By Justin Parkinson
So, Hackney is the worst place in the UK to live, is it?
Civic pride is strong in Hackney
A survey of 434 council areas for a Channel 4 show on property suggests so.
Well, as a resident of the borough - albeit for only the last four months - let me tell you one thing: the findings are rubbish.
For many of us, this pearl of cultural diversity and tolerance in north-east London is little short of an earthly Eden.
Bars, restaurants, parks, canals reminiscent of the great days of Venice - we have it all on our doorsteps in Hackney.
People of many ethnic groups mingle quite happily, while the architecture - much of it Georgian and Victorian - is often beautiful.
Hackney Marshes, the legendary home of Sunday league football, was deemed so cool that fashion firm Nike felt compelled to emblazon the local authority's logo on its sportswear.
For goodness' sake, the Olympics will be held just down the road in 2012 - and I don't see Sydney, Barcelona or Beijing getting a pasting.
But Phil Spencer and Sofie Allsopp, presenters of Best and Worst Places to Live 2006, choose to accentuate the negative.
Its website asks whether whole areas of the country are "successes" or "cesspits".
So, by that reckoning I live in a large receptacle for human waste.
Sure, an area nicknamed Murder Mile is a Hackney feature and the centre of the borough is not exactly flush with Tube stations.
But the schools are getting better and I've never noticed the pollution.
Westminster has the glamour, but who wants all the tourists?
There aren't knife-wielding hoodies on every corner, choking in the smog as they gorge their way through processed kebabs, before choosing which defenceless granny to attack.
In my time here, I've been involved in two "harrowing" incidents.
The first was when I asked a young woman cycling along the pavement why she couldn't use the road instead and received a stream of invective in return.
The other was when I saw a couple of kids throwing bangers around in the beautiful Clissold Park - described by the show as a "crime hotspot".
It's hardly Mean Streets, is it?
As fate would have it, I work in Westminster, described by last year's survey as the second most "des res" in the UK, after Epsom in Surrey.
Come and see
That means I go from the worst to pretty much the nicest part of the country every morning.
It's news to me.
Of course, I like the Palace of Westminster and the views across the river as much as the next tourist - but does that make it 430-odd places better than Hackney?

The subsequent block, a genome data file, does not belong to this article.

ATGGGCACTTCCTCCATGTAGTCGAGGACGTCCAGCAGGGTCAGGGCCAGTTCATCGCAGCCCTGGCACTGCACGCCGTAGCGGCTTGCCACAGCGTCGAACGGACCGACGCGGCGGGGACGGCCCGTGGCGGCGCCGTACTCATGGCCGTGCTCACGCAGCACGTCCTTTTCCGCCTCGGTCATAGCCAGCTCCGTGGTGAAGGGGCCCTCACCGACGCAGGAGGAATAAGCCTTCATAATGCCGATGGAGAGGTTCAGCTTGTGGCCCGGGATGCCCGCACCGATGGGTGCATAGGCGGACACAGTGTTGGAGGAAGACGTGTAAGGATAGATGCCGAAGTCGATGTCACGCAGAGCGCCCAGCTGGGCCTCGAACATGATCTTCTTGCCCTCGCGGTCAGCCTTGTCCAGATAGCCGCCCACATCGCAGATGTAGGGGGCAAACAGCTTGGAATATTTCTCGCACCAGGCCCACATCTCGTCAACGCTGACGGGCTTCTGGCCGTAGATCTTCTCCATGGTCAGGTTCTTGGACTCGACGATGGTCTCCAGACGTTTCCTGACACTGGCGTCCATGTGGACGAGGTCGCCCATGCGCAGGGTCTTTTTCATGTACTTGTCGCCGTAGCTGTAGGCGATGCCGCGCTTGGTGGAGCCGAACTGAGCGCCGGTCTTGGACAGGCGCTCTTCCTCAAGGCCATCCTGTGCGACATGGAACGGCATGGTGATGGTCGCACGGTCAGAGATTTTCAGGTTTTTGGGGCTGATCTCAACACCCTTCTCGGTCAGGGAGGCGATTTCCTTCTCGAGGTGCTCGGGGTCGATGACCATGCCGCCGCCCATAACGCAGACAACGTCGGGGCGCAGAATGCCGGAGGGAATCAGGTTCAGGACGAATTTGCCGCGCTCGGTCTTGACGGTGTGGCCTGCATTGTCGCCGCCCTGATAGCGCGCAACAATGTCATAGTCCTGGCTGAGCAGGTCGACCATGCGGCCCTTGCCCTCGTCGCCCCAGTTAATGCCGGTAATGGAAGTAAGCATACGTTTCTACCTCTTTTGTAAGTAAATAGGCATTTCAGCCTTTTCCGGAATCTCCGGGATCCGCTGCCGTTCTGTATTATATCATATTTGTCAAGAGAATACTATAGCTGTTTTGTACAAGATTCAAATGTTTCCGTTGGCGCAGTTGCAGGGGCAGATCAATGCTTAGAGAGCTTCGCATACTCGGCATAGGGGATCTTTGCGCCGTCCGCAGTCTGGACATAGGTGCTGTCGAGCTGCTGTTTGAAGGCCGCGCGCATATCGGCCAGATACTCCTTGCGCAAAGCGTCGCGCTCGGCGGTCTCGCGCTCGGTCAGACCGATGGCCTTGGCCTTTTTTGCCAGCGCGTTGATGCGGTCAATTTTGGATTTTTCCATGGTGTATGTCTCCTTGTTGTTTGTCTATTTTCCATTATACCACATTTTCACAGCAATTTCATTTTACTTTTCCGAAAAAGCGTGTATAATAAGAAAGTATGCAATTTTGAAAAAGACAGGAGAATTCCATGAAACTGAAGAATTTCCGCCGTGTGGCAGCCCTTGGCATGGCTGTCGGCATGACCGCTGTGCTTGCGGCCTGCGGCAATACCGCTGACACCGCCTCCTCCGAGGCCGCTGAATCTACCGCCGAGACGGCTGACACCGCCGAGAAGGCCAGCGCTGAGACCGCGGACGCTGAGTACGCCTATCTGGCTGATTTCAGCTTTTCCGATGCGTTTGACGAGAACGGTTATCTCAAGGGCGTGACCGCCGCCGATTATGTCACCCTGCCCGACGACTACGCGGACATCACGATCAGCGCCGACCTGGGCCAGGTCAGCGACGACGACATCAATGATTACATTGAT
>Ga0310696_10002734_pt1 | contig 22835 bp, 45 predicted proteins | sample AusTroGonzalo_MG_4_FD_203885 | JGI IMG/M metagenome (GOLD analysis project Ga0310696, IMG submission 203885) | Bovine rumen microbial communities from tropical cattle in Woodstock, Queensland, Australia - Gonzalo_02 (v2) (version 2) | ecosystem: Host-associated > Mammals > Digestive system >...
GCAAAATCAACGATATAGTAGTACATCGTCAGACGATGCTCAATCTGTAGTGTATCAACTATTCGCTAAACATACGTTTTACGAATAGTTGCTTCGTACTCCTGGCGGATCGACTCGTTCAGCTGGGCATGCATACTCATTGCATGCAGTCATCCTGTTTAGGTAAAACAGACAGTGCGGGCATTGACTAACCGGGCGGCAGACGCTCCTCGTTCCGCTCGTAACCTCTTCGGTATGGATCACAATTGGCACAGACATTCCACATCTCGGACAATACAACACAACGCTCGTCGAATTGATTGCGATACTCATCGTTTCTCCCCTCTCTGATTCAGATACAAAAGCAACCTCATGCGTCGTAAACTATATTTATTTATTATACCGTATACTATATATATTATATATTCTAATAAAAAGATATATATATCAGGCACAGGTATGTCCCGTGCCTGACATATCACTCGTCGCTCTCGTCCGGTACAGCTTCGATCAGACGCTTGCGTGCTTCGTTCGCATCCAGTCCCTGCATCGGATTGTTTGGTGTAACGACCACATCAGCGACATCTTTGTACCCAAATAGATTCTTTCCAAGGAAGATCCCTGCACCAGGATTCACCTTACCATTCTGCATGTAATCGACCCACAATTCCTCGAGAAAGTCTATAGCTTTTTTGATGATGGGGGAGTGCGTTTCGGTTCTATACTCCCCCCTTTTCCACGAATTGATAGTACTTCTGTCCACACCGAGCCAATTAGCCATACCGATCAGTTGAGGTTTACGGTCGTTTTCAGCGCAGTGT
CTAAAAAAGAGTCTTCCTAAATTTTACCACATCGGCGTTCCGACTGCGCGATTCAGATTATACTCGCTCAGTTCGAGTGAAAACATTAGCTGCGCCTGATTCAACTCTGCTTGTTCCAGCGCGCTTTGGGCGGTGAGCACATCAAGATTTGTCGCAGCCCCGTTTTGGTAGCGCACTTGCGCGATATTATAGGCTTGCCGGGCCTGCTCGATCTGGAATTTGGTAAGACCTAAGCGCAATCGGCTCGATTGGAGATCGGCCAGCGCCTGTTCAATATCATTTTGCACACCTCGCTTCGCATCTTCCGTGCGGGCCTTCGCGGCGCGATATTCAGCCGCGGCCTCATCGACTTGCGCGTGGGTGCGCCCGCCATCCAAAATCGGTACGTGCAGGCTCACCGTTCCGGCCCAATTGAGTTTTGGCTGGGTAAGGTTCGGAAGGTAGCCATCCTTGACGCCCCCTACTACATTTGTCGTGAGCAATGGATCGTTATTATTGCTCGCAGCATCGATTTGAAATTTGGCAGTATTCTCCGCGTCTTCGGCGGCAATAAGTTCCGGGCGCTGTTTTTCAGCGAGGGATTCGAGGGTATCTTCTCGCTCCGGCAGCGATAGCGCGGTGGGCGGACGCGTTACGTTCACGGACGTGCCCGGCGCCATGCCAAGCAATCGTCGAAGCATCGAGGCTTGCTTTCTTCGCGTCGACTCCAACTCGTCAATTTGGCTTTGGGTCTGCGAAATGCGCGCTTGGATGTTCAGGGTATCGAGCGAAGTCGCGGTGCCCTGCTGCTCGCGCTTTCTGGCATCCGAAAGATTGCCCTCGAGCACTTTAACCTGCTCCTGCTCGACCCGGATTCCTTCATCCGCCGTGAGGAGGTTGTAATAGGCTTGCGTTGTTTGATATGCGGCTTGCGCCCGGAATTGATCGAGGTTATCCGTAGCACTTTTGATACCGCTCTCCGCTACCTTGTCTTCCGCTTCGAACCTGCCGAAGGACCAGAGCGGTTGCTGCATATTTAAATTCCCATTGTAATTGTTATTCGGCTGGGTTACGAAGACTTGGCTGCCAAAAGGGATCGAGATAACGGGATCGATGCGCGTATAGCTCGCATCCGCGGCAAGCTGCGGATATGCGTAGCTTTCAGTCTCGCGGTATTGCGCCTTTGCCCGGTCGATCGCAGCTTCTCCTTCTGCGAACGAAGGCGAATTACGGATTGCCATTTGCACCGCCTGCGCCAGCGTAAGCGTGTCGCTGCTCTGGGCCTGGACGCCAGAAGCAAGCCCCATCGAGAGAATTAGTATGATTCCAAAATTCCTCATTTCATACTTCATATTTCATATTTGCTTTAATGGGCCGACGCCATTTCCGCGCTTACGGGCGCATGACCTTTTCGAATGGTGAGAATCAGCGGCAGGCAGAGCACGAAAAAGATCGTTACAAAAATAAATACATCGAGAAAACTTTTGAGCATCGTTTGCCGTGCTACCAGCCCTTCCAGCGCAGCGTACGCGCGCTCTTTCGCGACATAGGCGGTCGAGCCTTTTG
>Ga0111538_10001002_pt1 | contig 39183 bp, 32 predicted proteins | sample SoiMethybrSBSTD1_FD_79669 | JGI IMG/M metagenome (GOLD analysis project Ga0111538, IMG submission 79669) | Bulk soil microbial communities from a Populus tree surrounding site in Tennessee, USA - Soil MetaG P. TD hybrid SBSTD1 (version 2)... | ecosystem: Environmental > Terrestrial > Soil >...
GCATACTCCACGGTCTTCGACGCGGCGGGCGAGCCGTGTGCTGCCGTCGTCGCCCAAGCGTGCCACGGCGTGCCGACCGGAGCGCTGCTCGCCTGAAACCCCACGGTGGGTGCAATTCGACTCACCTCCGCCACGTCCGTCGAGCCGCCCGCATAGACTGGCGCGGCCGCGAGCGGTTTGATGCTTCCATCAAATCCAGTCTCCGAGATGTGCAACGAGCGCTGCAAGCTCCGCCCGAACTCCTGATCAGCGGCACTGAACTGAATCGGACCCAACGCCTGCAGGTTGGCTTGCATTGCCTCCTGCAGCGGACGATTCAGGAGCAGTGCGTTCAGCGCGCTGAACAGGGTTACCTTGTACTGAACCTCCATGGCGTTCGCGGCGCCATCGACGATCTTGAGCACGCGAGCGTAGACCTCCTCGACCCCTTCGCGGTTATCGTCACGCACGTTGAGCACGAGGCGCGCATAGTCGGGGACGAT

The show would probably describe my daily commute as Infernal Hell Parkway to Paradise Central, via Purgatory (actually, it might have a point about the Piccadilly line).
But this is a gross over-simplification.
In fact it's much like the whole premise of dividing the country into where's "good" and where's off-limits to property price-obsessed, culturally blinkered, bourgeois philistines.
Phil and Sofie: come and have a look if you think you're hard enough.
Oh, and property prices are on the up too, you know.
We asked for your views on Hackney. Here is a selection:
Hackney is far from perfect but those of us who have escaped from the suburbs know that it's a far more exciting and stimulating place to live than somewhere like Epsom or Esher, both of which sound like my idea of hell.
Dermot O'Brien, Hackney
I've lived in Hackney for about a year, and I love it. It's a place that is changing rapidly, which makes it exciting to live in. I'd much rather live here than in the Surrey suburbs!
Hackney is wonderful. I have recently moved back to Hackney from Islington which was dull and full of snobs. At least Hackney has some character, which places like Islington lack with their wall-to-wall Starbucks and burger restaurants.
I think Hackney is very representative of an increasingly polarised UK - very poor enclaves right up against very wealthy enclaves. The two live side by side but never meet, don't go to the same schools, shop in the same shops, or have anything in common except an "up and coming" postcode.
I've lived in Hackney for about three years now and it's easily the best area I've ever lived in, having previously been based in Luton, Croydon, Staines and Egham. It's the only place I've lived with any kind of real community spirit. People really seem to take pride in the area and look out for each other. They know all their neighbours' names and help each other out.
V Sandiford, Hackney
I have lived in Hackney for over 40 years. I choose to live and work in Hackney. This is my borough and I am proud of it. I have no intention of living anywhere else. Yes, we have our problems but which inner-city borough doesn't.
Monica Austin, Hackney
I have been working in the Hackney area for nearly three years now. In that time I have passed the odd crime scene and, sadly, the odd bouquet of flowers attached to railings but I have never felt unsafe, except for the possibility of being mown down by cyclists confusing the pavement with cycle routes. Hackney's okay by me!
Stephen Pagany, Paddock Wood
I tried to catch a black cab to Hackney and the driver refused to take me, saying he had been mugged the last time he was there. A black cab refusing to go there! That can't be good...
Eddie, Twickenham, London
Hackney is on the up, it cannot be denied, but ignoring the poverty, pollution and social disarray in the borough because "we're getting the Olympics" and you haven't yet been stabbed is a little short sighted.
R Harris, Tower Hamlets, London
I've lived in Hackney for 10 years and there are both good and bad points. I don't believe that it's the worst place to live in the country but there are still huge problems. At the same time there are some very nice areas full of very nice Victorian and Georgian houses. It's a great diverse place and it's certainly never boring.